I slept. When I woke up I remembered thinking, was that all a terrible dream? I wore my trainers and went to work out. Later, I reached out to our guy and asked for his service number, which he sent me. I then reached out to someone I know in the armed forces. I gave them this number and asked them to run a check on him. Granted, they were skeptical. They wanted to know why I wanted that information. What was it for? This is sensitive stuff, they said, someone could get their head on a pike. I crossed my heart and hoped to die. Moments later I was sent his condensed record. Turns out that yes he was in the military for five years but he was never in the Special Forces. Maybe he was in all those places he described, and in those combat, but maybe he wasn’t. He deserted the army in 2016.
I asked the ex-wife why such a narcissistic person would offer to donate his kidney. She laughed and said he’s incapable of selfless acts or acts of compassion. “How can he donate a kidney when he can’t show any love for his own children?” She posed. “He won’t donate his kidney, it’s a long game he’s playing. There has to be something in it.”
They say ladies have a sixth sense, that they can pick subtle nuances about people. When I was conducting the interview a lady friend had walked in and briefly joined us and listened to half of this fairy tale. I reached out and asked her if she found anything odd or disingenuous about the man. She said she saw nothing. I said he lied about a whole bunch of things. She said, “No way that guy was lying. There is just no way.”
So I called him yesterday afternoon. He picked up the phone and said, “Hello sir,” with the utmost humility. I wanted to laugh. I said, ‘do you know, K*” He stuttered a bit, K-who? I spelled out the name for him. He said, ‘K…” as if thinking. I told him that he was his ex-wife’s brother, your brother-in-law, surely you must remember him? He said, Oh yeah. I do. I do. Yeah, K. I said, well he called me. Small world, he was in my writing class once. But you know who else called me to tell me your story? Your ex-wife.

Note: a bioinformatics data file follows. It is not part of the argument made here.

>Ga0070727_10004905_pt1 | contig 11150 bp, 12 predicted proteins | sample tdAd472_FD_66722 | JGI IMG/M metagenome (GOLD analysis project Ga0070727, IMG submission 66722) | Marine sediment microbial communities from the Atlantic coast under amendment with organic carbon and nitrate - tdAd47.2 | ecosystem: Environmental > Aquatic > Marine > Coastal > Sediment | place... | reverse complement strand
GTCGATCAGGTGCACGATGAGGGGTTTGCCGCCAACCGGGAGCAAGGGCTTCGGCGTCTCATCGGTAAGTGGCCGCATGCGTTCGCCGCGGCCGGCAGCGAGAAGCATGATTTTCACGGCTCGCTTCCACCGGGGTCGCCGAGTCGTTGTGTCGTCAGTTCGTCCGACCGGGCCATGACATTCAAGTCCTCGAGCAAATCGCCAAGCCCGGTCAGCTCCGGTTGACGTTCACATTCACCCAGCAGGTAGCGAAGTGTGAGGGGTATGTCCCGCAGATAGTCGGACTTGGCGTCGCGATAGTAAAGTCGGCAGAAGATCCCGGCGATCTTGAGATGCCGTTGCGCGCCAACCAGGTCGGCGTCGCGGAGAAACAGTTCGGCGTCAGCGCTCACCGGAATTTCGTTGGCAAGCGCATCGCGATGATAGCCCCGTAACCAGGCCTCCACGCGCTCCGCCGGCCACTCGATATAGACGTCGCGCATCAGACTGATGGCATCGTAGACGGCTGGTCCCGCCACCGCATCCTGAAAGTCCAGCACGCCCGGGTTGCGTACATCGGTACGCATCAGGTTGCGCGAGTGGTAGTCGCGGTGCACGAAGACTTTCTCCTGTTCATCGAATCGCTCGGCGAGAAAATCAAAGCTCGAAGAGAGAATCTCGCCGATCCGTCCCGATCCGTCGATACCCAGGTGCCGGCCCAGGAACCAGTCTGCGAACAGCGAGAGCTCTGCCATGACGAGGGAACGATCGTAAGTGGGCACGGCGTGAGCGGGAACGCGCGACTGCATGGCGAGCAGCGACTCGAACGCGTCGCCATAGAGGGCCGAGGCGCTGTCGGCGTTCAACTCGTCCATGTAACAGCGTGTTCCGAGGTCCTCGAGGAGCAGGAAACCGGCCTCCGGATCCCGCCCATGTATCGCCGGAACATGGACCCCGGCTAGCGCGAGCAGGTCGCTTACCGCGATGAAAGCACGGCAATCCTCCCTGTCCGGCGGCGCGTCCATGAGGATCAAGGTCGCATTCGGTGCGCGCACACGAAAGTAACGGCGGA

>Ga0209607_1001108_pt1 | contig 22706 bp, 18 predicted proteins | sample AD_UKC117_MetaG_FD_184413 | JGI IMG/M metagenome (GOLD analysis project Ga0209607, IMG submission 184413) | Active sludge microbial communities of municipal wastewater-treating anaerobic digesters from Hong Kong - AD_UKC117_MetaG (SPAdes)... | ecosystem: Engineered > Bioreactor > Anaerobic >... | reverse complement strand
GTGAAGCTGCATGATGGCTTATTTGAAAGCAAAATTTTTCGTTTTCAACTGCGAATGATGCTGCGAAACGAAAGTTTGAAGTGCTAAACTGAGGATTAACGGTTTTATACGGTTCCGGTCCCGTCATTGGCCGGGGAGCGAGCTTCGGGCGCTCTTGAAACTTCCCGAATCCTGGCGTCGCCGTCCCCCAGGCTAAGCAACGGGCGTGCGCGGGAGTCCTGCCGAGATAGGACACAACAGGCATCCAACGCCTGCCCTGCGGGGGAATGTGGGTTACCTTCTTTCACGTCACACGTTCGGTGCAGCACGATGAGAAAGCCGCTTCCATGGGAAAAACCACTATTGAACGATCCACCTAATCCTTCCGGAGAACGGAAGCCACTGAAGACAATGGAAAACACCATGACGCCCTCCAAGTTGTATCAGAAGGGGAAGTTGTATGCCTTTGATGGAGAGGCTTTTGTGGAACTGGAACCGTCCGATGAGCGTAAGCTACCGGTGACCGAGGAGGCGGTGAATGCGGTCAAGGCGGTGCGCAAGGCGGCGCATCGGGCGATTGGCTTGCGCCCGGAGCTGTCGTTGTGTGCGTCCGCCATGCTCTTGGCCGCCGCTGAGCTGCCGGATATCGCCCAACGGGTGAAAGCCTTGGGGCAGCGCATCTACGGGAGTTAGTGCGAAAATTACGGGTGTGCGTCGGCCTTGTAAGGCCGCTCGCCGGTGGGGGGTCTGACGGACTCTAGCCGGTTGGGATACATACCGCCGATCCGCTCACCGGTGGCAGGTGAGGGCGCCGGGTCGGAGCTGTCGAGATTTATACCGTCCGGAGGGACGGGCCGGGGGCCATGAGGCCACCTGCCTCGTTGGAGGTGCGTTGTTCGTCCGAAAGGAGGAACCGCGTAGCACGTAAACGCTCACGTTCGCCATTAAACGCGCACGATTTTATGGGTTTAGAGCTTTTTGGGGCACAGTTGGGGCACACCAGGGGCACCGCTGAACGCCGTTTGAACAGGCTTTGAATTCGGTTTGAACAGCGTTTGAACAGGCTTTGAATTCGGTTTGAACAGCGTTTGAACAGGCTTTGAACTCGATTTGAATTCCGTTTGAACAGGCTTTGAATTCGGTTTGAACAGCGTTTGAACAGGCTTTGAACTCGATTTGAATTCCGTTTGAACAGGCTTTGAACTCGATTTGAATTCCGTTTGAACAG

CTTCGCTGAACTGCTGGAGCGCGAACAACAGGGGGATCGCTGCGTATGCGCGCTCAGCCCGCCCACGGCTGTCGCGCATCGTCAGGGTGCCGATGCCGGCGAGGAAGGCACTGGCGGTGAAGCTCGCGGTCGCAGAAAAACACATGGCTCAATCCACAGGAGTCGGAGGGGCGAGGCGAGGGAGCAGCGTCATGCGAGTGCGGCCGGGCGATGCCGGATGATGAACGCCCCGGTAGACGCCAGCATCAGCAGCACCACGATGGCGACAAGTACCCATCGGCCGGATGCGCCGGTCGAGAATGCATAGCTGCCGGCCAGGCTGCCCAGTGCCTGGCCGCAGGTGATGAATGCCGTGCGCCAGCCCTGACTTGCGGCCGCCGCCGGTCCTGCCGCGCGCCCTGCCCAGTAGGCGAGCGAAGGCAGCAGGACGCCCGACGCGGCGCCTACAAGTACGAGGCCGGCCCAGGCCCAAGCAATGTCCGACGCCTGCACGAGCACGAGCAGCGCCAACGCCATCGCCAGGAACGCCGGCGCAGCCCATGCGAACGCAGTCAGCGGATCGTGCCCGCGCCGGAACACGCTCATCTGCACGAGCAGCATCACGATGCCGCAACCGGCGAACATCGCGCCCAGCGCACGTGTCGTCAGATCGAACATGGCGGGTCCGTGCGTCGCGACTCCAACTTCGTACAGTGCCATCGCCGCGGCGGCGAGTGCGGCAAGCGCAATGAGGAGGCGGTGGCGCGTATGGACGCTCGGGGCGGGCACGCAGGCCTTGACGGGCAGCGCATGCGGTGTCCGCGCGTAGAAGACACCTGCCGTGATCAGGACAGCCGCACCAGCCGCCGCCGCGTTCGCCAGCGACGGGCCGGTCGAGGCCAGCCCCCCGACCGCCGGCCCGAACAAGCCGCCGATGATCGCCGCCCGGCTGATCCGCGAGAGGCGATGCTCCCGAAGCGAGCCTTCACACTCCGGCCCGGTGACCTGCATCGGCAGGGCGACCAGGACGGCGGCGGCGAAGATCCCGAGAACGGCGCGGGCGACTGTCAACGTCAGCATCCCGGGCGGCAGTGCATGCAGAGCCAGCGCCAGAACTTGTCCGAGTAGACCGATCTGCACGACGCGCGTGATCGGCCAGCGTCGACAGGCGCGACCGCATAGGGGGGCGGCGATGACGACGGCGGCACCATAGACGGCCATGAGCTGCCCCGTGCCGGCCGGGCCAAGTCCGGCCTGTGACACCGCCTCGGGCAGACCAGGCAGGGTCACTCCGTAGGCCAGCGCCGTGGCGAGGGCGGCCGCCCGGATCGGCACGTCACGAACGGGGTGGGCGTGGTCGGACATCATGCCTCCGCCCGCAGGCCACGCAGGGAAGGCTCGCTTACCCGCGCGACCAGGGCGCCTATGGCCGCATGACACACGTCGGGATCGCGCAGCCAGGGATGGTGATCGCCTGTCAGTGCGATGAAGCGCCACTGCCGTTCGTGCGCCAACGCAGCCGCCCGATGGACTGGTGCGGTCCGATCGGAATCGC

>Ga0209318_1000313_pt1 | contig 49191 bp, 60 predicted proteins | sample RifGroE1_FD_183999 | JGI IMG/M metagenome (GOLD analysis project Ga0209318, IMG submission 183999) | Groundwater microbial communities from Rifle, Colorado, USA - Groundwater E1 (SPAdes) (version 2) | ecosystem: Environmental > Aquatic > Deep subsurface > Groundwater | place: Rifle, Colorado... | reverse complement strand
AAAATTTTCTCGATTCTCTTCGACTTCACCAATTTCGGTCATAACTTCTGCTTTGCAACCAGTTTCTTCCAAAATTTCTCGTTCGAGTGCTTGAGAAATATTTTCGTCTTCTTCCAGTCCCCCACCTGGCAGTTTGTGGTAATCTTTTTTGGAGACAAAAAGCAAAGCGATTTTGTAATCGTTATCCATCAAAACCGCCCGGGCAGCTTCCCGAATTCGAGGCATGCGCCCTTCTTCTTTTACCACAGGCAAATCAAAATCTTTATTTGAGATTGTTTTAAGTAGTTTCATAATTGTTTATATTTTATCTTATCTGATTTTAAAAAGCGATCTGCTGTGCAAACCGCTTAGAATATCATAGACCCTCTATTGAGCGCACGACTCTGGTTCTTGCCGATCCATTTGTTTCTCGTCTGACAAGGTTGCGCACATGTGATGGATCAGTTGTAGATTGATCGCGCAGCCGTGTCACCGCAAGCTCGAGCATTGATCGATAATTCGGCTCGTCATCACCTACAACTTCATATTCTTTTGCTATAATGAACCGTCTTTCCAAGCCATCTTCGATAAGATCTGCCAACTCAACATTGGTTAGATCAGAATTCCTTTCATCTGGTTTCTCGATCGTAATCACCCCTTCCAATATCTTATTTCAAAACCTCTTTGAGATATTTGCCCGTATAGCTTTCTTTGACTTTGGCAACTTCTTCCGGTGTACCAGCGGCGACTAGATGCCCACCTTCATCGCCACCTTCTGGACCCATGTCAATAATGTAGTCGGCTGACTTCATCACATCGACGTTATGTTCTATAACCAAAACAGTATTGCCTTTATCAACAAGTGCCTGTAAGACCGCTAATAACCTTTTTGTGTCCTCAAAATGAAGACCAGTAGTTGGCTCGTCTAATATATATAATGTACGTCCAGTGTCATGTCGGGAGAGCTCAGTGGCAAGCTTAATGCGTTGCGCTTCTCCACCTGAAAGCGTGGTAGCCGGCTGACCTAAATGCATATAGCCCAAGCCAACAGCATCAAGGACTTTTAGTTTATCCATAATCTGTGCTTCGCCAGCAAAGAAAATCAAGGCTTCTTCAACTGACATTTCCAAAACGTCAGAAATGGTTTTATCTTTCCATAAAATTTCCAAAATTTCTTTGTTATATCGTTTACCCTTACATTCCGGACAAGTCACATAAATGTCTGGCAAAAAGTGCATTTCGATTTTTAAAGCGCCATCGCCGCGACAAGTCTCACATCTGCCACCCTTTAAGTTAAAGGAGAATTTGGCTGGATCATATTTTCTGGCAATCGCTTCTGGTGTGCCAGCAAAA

He hung up.
I called again. I told him his story and what his wife told me were worlds apart. I said what has happened has happened but I just have one question, “What was your motivation? What drives you to lie like that?” He said, “There has been a misunderstanding, let’s meet.” I said, “We already met. There is no need to meet again, just tell me what motivates you to waste both of our time with those stories.” He didn’t have an answer. That’s the last we spoke.
We come here to hear and tell stories and hopefully learn from these stories. Granted, there could be a bit of embellishing here and there and that’s okay. What’s a story without some spice? But changing the fundamental heart of a story with lies is simply astonishing and disrespectful to the community here. Maybe a few might have gotten away with it but every single person who has lied here has been found out in one way or the other. It’s hard to tell your story and imagine that if you lie, that someone who knows you and your situation will not read this story and flag it. We are just six introductions away from knowing someone you wouldn’t imagine you could know. They call it six degrees of separation, I believe. There is an American quote from the southern parts of that land that says, “Don’t piss on my leg and tell me it’s raining.” Lies shall surface.
It’s heartbreaking when this happens. I wonder if I could have averted it in any way. I never imagined that one could blatantly lie about their story. I thought telling one’s story, anonymously, is driven by the need for absolution, a catharsis. This man’s story has been “cancerised” for me. Tainted. Rotten in its very heart. I had put an email address at the end of that story. We have since deleted it. The story will remain up but under fiction.
If by any chance you had contacted him, please DO NOt get into any form of transaction with this person, financial or otherwise. It will end in tears. Yours.
I’m sorry that we are here, guys. We learn and we do better. I will leave you with an African proverb, “No matter how far you urinate, the last drop will always fall at your feet.”
Gang, see you on Tuesday. I’m off to have a very strong drink.